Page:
Modern Kin's sweeping 12 song debut begins with singer Drew
Grow's ardent wail, and expands into heady and tilted harmonies that scrape
around rowdy guitars. These are songs that push forward and take up space, that
celebrate the primitive thrill of being loud when you are expected to be quiet.
Spinal drums bend under the weight of probing riffs that snap back toward
indelible, rousing melodies. At its core, however,
this is a live band. And as most great live bands attempt, Modern Kin has
successfully turned their recorded work into a mirror of the hot lights, quavering
strings and communal experience. What emerges is an expansive album that deeply
explores the instinctual, essential connection music can make between us.
The band formed in 2007, in a SE
neighborhood of Portland, OR. They were called Drew Grow & the Pastors'
Wives then, a sort of imaginative and sensitive family. Propelled by leader
Drew Grow's extraordinary songwriting, and armed with shared hopes of honoring
a sustainable life dedicated to music, the four members worked tirelessly
together to bring their vision to life. Their communal house served as a kind
of DIY factory - a record label (Amigo/Amiga) was formed by drummer Jeremiah
Hayden, songs were written, practiced and recorded, t-shirts screened, tours
booked, all within their four walls. And they experienced some successes -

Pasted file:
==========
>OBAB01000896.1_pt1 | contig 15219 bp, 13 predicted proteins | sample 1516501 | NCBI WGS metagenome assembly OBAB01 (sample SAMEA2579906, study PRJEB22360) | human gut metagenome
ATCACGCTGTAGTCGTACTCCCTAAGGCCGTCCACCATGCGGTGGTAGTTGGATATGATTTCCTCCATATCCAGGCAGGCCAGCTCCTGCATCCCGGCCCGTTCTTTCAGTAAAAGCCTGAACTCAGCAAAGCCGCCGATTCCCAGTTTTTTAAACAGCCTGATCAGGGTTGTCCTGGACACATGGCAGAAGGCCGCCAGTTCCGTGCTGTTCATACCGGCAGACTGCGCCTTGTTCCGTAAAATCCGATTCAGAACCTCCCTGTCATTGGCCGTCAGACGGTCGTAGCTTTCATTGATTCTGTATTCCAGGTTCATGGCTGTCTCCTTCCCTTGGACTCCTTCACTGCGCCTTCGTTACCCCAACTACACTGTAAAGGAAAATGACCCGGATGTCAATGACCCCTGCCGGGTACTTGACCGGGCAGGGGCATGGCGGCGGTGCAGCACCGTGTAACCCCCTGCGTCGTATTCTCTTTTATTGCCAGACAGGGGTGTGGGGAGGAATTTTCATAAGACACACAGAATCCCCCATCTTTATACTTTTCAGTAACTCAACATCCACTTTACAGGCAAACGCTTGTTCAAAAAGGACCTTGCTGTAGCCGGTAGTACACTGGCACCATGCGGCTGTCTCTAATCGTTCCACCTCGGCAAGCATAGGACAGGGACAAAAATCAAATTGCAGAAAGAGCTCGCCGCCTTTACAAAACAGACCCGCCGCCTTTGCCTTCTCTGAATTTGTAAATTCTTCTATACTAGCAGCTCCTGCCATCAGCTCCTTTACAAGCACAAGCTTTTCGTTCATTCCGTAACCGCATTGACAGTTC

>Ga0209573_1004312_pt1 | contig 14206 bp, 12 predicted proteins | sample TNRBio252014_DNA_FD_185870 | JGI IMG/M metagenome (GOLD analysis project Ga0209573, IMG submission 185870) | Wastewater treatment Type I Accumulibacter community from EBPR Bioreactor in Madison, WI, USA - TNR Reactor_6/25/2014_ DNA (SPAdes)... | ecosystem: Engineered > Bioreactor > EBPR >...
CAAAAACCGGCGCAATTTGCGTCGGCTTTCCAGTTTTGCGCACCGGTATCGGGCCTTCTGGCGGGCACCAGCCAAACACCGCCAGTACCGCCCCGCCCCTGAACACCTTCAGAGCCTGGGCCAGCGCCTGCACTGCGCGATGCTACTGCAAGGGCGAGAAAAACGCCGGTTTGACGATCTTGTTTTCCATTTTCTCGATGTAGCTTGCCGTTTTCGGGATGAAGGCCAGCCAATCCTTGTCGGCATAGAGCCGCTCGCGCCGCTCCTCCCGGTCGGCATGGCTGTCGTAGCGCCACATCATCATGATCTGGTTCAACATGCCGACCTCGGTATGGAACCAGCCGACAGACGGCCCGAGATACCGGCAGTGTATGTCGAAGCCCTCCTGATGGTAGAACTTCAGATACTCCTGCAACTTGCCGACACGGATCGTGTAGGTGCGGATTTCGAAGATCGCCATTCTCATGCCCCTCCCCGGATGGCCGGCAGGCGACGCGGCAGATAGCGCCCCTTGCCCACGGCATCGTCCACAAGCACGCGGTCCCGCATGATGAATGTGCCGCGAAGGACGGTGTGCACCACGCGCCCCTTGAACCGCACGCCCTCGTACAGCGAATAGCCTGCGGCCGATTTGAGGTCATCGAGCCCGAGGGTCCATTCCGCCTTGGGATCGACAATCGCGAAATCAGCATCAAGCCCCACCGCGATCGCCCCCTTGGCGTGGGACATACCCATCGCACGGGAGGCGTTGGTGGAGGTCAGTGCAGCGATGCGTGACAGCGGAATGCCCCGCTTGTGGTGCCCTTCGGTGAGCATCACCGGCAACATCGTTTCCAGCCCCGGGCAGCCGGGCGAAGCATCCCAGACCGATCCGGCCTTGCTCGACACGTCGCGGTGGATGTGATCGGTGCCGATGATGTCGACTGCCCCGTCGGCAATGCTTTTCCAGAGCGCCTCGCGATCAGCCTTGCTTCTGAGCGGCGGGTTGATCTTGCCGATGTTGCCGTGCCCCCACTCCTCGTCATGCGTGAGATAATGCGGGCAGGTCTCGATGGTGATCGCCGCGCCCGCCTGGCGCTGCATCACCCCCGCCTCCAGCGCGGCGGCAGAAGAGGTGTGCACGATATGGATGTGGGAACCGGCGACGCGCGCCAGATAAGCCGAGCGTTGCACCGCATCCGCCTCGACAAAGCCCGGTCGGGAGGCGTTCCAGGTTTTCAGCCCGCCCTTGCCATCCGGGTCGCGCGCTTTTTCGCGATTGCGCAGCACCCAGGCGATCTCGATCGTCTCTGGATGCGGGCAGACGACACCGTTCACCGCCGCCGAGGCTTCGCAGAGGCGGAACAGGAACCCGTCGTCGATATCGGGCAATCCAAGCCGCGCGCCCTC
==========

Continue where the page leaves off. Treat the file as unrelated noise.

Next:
their gritty, soulful, self-propelled album earned them national tours with
Wild Flag, and The Head & The Heart.
In 2012, the band trimmed down
to its three core members (Grow, Hayden, and bassist Kris Doty) entered the studio,
and emerged with a new name, a recombined sense of purpose, and a record spun
with the elbow grease and fervent drive that had first brought them together.
Modern Kin's debut was also the debut of Janet Weiss (Sleater-Kinney, Quasi,
Wild Flag) as a producer. Basic tracks were recorded in a blazing eight days at
the now-defunct Hangar Studios in Sacramento, CA, with engineer Bryce Gonzales
(Here We Go Magic, The Breeders, Devandra Banhart) before the band returned
home to their refuge, their basement studio, to put the finishing touches on
the songs. Two of the tracks, Abandon and Big Enough to Cook, were mixed by
Dave Fridmann (The Flaming Lips, MGMT, Tame Impala) , while the remainder were
mixed by K. Evan Hodge III and Drew Grow.
Bound by tenacity, friendship,
and a compelling desire to make formidable music together, Modern Kin releases
their self-titled debut album October 22, on Amigo/Amiga Recordings. Says Mark
Baumgarten of the Seattle Weekly after Modern Kin's first show together,
"their electrifying performance in that dark underground club before a
handful of people convinced me that Drew Grow is in fact destined for great